There’s something ethereal about Jasmine Noir. Despite having never met before, when I arrived for our interview at the Under The Wing PR showroom, I could tell exactly who she was amidst a bevy of PR beauties. Founder and designer of jewellery label GALA Curios, Jasmine is decorated in her own pieces, and I’m very aware of my black emo-inspired Melbourne uniform in comparison to her own bright ensemble, set off by striking red hair that makes her a dead ringer for Florence Welch. Funnily enough, Jasmine quotes an old proverb also borrowed by Florence and the Machine, “It’s always darkest before the dawn”, as significant inspiration for her recent campaign imagery.

While Jasmine is incredibly eloquent and intelligent, GALA Curios speaks for itself. Each piece is intricate and ornate; the kind of jewellery you want to drape yourself in and adorn every finger with. One of the things that make her work so special is its relationship with art, taking on an almost sculptural element.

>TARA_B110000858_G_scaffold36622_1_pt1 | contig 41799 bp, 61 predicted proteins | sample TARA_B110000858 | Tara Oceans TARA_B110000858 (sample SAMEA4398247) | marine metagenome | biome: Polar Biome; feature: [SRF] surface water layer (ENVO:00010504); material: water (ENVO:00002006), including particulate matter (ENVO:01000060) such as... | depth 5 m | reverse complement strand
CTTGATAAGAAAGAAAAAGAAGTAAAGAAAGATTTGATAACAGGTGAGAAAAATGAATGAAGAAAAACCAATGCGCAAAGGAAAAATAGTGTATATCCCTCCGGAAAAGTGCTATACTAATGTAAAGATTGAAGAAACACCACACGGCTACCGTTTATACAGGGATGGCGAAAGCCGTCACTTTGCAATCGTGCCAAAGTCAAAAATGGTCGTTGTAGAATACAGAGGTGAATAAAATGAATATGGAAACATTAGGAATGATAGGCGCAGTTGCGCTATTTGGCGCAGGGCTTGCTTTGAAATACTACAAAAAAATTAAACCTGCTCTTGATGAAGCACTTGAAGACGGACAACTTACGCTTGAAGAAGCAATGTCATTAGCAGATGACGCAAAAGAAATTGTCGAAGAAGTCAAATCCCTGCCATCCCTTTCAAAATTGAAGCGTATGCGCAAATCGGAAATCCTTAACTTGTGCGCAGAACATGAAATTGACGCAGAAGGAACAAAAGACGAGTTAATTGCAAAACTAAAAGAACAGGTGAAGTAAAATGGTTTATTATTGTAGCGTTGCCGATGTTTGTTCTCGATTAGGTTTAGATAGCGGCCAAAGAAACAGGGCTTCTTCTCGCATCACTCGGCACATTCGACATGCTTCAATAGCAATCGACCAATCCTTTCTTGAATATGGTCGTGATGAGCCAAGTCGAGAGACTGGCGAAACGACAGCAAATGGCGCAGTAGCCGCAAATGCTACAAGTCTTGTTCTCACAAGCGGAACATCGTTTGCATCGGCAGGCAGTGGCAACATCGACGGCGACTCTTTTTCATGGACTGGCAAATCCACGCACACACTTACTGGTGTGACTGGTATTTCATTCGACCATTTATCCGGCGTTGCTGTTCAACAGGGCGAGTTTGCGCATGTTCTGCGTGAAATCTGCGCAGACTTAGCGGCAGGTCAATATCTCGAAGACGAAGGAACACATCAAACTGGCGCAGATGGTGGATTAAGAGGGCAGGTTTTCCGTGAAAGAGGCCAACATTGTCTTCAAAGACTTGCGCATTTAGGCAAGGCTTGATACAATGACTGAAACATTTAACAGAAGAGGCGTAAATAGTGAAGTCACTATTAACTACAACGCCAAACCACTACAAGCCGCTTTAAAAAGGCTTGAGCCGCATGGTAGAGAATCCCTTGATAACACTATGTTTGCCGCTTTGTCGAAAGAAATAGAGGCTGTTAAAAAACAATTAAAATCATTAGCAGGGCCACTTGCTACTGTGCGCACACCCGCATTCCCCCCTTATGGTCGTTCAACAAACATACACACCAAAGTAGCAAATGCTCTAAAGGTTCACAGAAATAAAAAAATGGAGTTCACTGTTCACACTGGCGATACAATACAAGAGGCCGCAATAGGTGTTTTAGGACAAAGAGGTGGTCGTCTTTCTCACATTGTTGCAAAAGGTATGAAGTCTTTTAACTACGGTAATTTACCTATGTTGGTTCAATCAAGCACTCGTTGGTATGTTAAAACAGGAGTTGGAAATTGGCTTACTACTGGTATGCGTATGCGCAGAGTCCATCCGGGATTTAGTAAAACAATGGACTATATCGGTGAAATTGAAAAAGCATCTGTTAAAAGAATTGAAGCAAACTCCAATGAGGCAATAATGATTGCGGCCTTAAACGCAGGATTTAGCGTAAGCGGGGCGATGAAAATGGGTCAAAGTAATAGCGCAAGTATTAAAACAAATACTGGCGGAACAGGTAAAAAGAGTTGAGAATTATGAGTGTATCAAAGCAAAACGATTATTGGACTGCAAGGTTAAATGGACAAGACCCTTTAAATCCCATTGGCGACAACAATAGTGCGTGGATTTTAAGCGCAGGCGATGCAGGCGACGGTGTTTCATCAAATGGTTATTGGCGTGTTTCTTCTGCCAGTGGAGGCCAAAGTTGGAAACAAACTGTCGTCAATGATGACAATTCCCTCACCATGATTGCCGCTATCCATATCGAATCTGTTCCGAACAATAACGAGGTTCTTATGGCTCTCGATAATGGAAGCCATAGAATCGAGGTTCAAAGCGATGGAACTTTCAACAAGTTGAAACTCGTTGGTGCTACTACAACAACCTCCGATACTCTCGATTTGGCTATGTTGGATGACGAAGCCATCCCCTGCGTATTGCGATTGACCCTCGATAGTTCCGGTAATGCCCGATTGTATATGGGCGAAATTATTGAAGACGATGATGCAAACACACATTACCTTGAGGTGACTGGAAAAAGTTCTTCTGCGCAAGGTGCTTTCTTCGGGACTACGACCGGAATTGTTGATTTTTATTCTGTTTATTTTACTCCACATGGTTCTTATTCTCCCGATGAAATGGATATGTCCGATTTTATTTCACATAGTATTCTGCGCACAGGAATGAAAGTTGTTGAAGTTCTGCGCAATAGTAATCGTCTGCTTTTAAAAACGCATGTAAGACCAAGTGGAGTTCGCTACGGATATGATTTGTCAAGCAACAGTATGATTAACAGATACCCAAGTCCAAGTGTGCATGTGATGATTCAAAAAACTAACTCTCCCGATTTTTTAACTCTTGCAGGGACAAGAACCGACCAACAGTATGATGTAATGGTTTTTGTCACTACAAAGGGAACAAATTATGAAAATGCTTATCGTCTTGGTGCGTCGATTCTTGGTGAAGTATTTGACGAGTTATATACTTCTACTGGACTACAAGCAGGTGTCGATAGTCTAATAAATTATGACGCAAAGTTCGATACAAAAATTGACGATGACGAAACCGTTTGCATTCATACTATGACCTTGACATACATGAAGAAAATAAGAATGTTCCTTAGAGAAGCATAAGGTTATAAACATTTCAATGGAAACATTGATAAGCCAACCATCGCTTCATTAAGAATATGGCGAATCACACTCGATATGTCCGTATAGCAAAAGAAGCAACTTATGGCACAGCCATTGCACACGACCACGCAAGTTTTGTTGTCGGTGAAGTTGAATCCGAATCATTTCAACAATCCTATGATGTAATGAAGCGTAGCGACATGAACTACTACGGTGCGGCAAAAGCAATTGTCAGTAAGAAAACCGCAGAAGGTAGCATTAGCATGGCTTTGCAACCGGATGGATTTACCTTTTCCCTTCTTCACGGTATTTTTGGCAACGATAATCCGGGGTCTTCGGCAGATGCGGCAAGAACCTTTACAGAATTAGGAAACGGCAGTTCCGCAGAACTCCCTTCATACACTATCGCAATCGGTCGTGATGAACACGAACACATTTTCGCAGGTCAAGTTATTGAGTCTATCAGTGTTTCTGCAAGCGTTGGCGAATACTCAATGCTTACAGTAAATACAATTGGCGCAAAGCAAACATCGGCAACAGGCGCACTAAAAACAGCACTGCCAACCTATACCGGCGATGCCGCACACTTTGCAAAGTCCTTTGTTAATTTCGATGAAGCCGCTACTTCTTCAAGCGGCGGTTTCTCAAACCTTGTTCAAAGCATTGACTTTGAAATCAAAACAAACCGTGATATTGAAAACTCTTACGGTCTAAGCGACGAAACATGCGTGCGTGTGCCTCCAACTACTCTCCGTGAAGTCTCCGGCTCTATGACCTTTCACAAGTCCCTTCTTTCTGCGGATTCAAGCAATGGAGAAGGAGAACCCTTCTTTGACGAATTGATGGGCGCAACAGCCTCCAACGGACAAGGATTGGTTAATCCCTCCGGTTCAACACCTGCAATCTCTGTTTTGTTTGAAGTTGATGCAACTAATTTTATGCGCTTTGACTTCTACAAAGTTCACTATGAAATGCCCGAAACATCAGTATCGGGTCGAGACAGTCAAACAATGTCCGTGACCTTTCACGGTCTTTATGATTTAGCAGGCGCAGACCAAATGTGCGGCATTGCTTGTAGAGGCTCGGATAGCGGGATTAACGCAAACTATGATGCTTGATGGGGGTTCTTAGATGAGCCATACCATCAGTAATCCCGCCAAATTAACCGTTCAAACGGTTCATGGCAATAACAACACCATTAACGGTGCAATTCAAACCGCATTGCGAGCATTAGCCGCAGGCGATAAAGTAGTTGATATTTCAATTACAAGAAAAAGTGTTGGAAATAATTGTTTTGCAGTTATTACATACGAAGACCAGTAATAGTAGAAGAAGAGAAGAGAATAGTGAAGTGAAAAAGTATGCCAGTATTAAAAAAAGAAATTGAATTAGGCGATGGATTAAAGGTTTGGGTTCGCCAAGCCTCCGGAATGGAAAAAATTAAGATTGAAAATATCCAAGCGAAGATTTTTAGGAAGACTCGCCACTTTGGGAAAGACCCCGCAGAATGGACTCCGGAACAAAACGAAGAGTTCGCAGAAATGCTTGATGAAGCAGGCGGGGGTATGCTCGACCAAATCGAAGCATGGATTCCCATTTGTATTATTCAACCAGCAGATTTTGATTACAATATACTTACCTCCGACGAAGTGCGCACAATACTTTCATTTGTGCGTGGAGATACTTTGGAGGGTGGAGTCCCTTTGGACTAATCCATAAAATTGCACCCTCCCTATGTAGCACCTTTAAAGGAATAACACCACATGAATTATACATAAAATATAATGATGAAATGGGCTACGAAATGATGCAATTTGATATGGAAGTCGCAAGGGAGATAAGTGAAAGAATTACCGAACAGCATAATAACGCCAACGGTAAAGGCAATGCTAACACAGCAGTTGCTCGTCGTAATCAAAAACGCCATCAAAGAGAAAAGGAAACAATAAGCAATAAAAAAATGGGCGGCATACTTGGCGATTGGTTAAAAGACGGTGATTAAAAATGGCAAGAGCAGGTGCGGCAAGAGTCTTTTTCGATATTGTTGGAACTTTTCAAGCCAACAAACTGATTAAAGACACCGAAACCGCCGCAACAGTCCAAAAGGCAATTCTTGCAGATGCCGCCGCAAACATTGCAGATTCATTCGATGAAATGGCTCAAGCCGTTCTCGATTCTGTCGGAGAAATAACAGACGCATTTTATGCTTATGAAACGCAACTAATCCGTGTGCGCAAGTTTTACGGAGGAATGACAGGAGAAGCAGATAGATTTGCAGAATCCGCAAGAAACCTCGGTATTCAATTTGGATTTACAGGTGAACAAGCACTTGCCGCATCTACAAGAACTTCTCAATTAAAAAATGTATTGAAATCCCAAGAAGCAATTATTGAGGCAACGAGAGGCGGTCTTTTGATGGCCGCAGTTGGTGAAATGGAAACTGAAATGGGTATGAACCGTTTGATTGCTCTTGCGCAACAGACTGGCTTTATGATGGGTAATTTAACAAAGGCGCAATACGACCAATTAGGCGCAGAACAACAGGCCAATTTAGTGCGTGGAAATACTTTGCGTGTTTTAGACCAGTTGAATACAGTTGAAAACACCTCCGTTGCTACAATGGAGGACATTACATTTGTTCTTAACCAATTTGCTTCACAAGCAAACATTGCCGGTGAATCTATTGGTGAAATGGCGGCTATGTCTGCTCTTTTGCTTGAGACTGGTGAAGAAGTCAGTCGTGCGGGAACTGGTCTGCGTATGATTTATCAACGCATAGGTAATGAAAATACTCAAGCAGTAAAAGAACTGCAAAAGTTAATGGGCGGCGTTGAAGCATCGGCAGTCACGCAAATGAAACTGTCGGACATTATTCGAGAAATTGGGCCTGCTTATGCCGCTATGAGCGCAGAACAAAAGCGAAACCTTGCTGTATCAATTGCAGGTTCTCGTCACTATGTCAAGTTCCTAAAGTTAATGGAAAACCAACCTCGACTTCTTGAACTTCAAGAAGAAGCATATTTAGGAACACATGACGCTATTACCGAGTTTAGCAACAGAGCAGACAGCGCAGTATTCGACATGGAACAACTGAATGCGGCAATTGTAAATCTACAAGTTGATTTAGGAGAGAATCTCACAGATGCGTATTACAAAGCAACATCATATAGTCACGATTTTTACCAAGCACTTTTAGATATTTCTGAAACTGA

“I studied art history for a while, and always thought I would be an art critic”, Jasmine says of her university education, “but I got to the point where I wanted a creative outlet; I needed something physical”.

After taking a design subject during her degree at Sydney’s esteemed College of Fine Arts, Noir took a chance and changed the direction of her studies. Her practise is still very much influenced by those art school roots, with a focus on “concept as the basis of [her] work”. This sense of conceptual significance is very much present throughout her decadent, thoughtful pieces, as is the “balance between artistry and practicality,” that makes GALA Curios commercially viable and accessible.

Even the name of her label pays homage to an obsession with art. ‘Gala’ after surrealist master Salvador Dali’s wife, and ‘Curios’ in reference to treasures found within a Cabinet of Curiosities.

“I always wanted a name that encompassed a range of different objects, not necessarily just located in fashion. The idea of calling them curios is that they each have a life of their own as an object”.